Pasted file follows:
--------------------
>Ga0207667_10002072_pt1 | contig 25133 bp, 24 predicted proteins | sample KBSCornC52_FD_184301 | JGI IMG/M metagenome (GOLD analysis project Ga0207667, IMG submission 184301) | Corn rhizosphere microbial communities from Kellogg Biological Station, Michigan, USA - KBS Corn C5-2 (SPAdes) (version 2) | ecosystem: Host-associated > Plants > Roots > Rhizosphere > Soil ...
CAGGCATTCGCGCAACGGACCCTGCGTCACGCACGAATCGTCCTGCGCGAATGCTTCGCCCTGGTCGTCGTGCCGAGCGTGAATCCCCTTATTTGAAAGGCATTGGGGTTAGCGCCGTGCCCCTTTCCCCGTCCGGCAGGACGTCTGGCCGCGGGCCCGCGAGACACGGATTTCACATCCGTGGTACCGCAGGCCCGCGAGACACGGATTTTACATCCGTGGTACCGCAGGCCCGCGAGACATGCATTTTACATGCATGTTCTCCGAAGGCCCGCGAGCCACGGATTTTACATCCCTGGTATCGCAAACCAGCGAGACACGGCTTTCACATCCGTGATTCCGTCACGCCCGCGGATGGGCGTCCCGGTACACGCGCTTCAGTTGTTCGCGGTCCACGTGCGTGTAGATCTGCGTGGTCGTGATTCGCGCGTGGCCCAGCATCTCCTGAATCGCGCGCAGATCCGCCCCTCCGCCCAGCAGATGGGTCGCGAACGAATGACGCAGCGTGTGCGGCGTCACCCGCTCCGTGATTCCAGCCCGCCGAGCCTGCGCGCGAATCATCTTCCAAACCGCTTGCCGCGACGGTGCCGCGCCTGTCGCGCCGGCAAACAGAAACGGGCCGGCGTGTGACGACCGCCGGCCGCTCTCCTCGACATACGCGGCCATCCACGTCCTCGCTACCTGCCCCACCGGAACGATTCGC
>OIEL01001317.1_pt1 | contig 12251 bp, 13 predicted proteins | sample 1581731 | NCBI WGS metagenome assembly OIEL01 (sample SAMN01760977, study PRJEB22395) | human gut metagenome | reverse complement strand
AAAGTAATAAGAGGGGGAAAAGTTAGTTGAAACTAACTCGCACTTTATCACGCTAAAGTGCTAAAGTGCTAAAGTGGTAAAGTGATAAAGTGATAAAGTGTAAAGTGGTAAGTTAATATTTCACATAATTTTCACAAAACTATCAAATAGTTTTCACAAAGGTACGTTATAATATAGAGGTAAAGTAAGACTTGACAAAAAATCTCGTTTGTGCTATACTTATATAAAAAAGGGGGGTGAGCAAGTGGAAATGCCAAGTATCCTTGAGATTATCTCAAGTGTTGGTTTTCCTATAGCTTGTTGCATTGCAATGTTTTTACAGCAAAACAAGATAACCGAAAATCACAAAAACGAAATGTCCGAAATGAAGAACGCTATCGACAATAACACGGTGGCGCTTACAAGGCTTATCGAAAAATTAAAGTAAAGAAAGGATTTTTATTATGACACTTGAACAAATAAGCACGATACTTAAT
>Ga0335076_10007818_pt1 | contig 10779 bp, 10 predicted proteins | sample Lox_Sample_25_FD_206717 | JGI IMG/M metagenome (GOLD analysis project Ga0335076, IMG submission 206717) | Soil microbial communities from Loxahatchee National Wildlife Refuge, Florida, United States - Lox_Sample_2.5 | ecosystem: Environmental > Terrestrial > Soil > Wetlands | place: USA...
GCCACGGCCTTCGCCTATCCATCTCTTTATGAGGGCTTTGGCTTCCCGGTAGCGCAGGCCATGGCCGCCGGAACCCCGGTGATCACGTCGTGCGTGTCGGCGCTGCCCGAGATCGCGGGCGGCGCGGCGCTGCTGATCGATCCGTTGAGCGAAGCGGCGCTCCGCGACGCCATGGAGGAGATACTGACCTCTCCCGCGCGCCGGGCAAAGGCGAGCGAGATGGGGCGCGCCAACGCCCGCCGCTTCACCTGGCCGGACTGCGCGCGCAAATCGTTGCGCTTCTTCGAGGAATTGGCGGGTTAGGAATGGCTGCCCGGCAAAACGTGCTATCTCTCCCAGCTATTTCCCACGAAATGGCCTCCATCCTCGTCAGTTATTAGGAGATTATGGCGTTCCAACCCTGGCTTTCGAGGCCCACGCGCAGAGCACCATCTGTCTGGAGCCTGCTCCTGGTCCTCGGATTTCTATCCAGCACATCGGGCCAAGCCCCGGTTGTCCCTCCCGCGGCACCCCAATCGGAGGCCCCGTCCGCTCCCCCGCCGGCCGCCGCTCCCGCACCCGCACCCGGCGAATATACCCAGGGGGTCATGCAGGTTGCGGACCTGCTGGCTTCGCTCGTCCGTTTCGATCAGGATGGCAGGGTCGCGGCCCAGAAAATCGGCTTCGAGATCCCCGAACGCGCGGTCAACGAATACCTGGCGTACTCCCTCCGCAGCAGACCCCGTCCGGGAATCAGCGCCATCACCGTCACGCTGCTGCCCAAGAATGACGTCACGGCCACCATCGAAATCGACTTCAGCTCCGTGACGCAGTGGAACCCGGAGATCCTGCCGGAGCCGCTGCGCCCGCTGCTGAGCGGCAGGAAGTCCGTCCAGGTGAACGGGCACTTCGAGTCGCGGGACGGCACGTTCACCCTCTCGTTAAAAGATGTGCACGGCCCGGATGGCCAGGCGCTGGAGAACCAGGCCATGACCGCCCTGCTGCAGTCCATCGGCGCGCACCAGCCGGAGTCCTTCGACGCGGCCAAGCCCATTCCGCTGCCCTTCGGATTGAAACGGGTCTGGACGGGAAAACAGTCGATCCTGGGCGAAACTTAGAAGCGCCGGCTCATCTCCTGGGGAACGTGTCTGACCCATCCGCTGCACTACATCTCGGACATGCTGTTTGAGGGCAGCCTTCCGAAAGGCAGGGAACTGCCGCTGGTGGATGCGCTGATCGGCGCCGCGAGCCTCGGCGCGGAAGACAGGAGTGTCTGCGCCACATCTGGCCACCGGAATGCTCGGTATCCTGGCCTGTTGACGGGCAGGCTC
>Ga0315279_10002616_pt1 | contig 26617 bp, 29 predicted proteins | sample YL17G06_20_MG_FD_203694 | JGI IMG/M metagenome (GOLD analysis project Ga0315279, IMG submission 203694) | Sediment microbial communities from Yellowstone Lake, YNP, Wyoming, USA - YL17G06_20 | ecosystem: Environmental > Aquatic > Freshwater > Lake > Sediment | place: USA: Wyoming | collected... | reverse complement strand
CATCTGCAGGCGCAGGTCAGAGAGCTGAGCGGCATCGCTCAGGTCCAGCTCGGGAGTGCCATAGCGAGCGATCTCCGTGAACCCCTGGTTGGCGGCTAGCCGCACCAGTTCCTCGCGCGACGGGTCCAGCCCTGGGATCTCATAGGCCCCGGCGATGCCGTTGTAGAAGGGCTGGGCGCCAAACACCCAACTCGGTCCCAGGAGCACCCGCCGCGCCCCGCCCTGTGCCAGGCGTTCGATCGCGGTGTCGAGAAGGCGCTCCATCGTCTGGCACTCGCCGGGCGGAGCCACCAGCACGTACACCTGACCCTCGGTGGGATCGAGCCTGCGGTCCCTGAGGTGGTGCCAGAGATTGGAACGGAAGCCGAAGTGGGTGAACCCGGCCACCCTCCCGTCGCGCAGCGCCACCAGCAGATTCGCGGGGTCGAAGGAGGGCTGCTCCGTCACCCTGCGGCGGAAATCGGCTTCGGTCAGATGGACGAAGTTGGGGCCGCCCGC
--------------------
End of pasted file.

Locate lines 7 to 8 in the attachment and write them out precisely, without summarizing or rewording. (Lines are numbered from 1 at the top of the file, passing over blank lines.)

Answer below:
>Ga0315279_10002616_pt1 | contig 26617 bp, 29 predicted proteins | sample YL17G06_20_MG_FD_203694 | JGI IMG/M metagenome (GOLD analysis project Ga0315279, IMG submission 203694) | Sediment microbial communities from Yellowstone Lake, YNP, Wyoming, USA - YL17G06_20 | ecosystem: Environmental > Aquatic > Freshwater > Lake > Sediment | place: USA: Wyoming | collected... | reverse complement strand
CATCTGCAGGCGCAGGTCAGAGAGCTGAGCGGCATCGCTCAGGTCCAGCTCGGGAGTGCCATAGCGAGCGATCTCCGTGAACCCCTGGTTGGCGGCTAGCCGCACCAGTTCCTCGCGCGACGGGTCCAGCCCTGGGATCTCATAGGCCCCGGCGATGCCGTTGTAGAAGGGCTGGGCGCCAAACACCCAACTCGGTCCCAGGAGCACCCGCCGCGCCCCGCCCTGTGCCAGGCGTTCGATCGCGGTGTCGAGAAGGCGCTCCATCGTCTGGCACTCGCCGGGCGGAGCCACCAGCACGTACACCTGACCCTCGGTGGGATCGAGCCTGCGGTCCCTGAGGTGGTGCCAGAGATTGGAACGGAAGCCGAAGTGGGTGAACCCGGCCACCCTCCCGTCGCGCAGCGCCACCAGCAGATTCGCGGGGTCGAAGGAGGGCTGCTCCGTCACCCTGCGGCGGAAATCGGCTTCGGTCAGATGGACGAAGTTGGGGCCGCCCGC